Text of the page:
Back in December of 2007, Brazilian pilot, Leonardo Silveira called me, on the recommendation of a mutual friend. He wanted to talk about photography but I quickly switched the subject to a long time dream of flying a paramotor across Canada. Silveira wanted in and I told him that if he could gather the required sponsorships by the time I returned from winter flying in Nepal, we would run the trip the following summer.

I returned on May 1st of 2008 and no sponsors had hopped on. But then an email came in: Nirvana Systems, a Czech paramotor manufacturer, was taking a serious interest and it wasn’t long before we signed our contract. With less than two months to our last possible launch date; there wasn’t time to co-ordinate the cross-Canada trip, so we resolved to fly 2000km, across my beautiful home province of British Columbia, documenting the current state of our forests and the destructive wake left by the North American Mountain Pine Beetle.

And so on July 1st of 2008, we jumped in our beat-up work van with driver Amber Killback and ground support, Carlos Koppen and drove the mapped route backwards from my home in Nelson, 2000 km northwest, to the small costal town of Prince Rupert while marking all of the safe landing fields we could find in our GPS units. Entering unfamiliar territory, we realized that while the valleys provided endless farm fields, the mountain passes showed near none forcing us to consider tourist pullouts and stretches of straight road where we could see traffic approaching from a distance.

After four days we reached the coast and discovered that the low clouds and heavy fog greeting us were posed to become two straight weeks of thunder and lighting. Without much choice in the matter, we launched from a hazy, zero-wind golf course and begun our trip east through the mountains, keeping low in the valleys to avoid getting lost amongst the thickest clouds we’d ever seen. The only place we could re-fuel was a straight stretch of road about 75 km inland, a petrifying circumstance that went surprisingly well. I launched from that same road an hour later and then almost shat myself watching Leo running straight at an oncoming eighteen wheeler, getting airborne only seconds before crossing it’s path.

After the first 500 km we headed south from Smithers. Fortunately the winds did the same and helped us make up for time lost in coastal rain showers. While stiff tailwinds had their advantages, they made for horrifying landings, sometimes correcting full frontals only 30 meters off the deck! It was around here that pine beetle and clear-cut logging had begun devastating the landscape; from up high all you could see were red or grey pines, or black ‘burn piles’ where pines once stood. Wood processing plants that had completely shut down, 100’s of workers and their families had up and left small logging towns leaving them ghost-like.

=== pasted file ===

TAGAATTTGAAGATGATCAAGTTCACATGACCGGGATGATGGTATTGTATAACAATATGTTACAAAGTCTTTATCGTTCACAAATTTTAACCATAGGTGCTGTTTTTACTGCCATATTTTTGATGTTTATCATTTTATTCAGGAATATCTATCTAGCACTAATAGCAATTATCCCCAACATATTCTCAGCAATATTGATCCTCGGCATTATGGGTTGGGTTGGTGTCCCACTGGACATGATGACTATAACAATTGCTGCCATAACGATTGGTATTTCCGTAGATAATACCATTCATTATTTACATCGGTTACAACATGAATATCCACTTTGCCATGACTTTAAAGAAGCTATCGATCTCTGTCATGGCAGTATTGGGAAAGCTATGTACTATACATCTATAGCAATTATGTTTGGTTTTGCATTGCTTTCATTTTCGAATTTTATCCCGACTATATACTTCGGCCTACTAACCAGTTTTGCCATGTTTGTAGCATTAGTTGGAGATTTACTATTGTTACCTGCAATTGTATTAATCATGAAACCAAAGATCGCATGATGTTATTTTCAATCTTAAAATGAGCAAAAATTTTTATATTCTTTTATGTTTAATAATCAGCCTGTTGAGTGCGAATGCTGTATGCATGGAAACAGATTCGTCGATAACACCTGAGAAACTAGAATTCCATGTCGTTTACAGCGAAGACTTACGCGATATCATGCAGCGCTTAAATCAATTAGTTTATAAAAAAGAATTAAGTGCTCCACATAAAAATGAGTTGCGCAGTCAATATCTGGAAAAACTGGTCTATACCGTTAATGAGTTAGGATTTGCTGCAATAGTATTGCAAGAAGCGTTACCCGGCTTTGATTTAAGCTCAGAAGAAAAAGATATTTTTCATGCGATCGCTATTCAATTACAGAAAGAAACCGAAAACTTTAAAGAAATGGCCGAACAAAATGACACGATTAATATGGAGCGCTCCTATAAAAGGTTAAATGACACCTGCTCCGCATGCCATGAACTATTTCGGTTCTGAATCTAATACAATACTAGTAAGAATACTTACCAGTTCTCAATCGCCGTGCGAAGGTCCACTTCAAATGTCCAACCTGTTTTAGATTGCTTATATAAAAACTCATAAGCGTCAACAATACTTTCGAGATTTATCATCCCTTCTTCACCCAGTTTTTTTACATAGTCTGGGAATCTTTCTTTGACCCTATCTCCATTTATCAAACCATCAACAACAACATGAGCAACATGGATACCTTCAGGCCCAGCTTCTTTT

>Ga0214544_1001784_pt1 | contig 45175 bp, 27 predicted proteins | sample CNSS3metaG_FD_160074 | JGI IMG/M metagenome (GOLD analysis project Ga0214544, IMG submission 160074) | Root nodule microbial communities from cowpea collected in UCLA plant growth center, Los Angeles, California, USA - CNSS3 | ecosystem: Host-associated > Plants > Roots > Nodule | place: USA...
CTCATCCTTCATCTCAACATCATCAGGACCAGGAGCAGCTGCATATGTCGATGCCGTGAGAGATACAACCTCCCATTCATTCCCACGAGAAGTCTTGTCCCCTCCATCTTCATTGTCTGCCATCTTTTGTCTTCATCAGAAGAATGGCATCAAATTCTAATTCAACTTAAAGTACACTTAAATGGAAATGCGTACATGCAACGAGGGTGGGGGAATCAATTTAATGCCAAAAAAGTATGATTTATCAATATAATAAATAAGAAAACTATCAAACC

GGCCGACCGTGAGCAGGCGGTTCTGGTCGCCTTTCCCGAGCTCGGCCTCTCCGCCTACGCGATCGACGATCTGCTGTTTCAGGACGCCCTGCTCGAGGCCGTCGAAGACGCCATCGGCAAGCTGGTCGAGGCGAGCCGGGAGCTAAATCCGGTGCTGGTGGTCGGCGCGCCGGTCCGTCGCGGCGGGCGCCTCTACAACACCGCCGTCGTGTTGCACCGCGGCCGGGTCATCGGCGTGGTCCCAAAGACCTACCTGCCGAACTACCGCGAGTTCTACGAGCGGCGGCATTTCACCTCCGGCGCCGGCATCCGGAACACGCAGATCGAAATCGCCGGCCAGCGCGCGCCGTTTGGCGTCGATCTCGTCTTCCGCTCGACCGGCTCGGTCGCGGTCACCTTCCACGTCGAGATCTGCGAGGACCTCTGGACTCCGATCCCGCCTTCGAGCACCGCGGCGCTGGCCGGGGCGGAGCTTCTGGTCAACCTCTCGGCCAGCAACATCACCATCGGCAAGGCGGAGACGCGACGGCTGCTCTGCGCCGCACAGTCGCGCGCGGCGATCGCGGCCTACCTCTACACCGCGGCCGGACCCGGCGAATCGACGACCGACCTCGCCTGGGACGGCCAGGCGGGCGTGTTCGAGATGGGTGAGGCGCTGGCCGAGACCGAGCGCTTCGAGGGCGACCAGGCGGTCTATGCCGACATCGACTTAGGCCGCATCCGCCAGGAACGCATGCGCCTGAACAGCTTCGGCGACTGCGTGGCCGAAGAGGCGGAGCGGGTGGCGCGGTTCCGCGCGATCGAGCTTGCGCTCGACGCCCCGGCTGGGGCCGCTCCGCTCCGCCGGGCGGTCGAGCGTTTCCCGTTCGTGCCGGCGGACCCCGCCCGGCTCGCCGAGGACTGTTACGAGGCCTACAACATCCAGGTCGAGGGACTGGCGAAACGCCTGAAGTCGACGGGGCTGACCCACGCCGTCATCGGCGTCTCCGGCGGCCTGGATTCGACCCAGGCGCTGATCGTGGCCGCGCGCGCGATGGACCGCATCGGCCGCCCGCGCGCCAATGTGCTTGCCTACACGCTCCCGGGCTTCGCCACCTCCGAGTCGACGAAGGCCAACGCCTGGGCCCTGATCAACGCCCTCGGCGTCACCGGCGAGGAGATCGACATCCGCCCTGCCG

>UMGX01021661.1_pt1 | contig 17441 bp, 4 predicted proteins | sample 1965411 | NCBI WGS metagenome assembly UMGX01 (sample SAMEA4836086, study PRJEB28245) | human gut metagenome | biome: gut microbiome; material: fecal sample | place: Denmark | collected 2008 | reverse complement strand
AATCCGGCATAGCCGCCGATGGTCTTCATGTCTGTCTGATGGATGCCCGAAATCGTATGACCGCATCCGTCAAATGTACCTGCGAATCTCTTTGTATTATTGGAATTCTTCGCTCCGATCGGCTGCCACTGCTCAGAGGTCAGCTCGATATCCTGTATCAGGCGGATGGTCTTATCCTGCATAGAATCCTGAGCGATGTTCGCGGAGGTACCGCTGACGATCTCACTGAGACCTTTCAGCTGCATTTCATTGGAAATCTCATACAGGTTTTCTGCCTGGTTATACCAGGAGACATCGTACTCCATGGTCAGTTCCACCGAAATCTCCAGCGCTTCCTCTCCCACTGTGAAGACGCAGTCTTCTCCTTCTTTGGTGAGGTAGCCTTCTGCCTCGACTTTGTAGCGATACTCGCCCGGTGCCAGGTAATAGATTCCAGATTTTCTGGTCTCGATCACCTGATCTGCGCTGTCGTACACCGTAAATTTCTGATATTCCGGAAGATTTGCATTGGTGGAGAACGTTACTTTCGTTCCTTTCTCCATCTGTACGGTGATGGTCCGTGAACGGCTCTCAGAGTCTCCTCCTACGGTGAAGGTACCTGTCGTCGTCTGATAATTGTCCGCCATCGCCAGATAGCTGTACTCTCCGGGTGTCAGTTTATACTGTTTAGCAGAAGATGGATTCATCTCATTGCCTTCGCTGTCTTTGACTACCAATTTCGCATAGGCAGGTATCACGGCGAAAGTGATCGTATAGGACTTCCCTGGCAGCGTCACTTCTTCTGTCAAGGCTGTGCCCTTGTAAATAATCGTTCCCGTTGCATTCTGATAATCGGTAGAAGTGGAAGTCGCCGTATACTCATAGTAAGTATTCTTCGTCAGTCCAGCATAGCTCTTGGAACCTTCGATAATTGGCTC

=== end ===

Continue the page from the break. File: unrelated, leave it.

Though our passion for flying had gotten us here, we quickly found that it was the amazingly kind Canadians we met that made this trip so special. As we flew towards Prince George, sudden gale-force winds begun pushing us backwards all the way to an emergency landing in a farm field belonging to a man named Steve Harrington. Steve wasn’t mad. Instead of the shotgun we’d expected, he came out running with a six-pack of beer! “That was damn near the most incredible thing I ever seen!” Steve continued, “Who are you guys? Wanna beer!?” The winds continued for another two days and we made ourselves right at home. Steve offered us a cozy cabin to stay in, hot meals, home-made moonshine and he even let us hay his field!

We found this incredible level of generosity again and again throughout the entire trip like the time we got stuck in Williams Lake having dodged rain clouds for the last 20 km of that day’s 100 km flight. We would have landed earlier, but couldn’t see anything but trees to the horizon! Good thing we didn’t! When we finally set down in Joan and Tanya’s field it couldn’t have been more than 30 minutes before we were sitting around their dining room table eating turkey and mashed potatoes! It was times like these that made the day-to-day troubles all seem worthwhile.

Our Rodeo engines didn’t let us down the entire journey and made even some of the sketchiest moments feel as safe as walking down the street. We flew along rivers for great lengths, Leo foot-dragging occasionally as I gasped. Sometimes we would hover over giant logging operations, spiraling around their giant smoke stacks. Other days we flew way above the clouds and occasionally through the surprise rainstorm. One day we spent relaxing in Vernon, Leo even chased me around a lake as I wake-boarded behind a speedboat! The very next day I flew down, the same lake, a satisfying 80 km all the way to Kelowna. Being Canada-day meant that the cottages along the water were packed with people cheering me on the entire way. I could only describe this flight as an incredible dream within an even greater dream!

Although we two were petrified of taking on this daunting task in the beginning we knew it simply had to be done. We had no idea what we were up against but knew that we were risking our lives for it. But after 50 amazing fights and countless unbelievable experiences, on August 10th, we made it back to Nelson safe and sound; just in time to begin planning our 10,000 cross-Canada trip for the following summer.

Thanks Nirvana!

Benjamin Jordan

Pilot & Photographer

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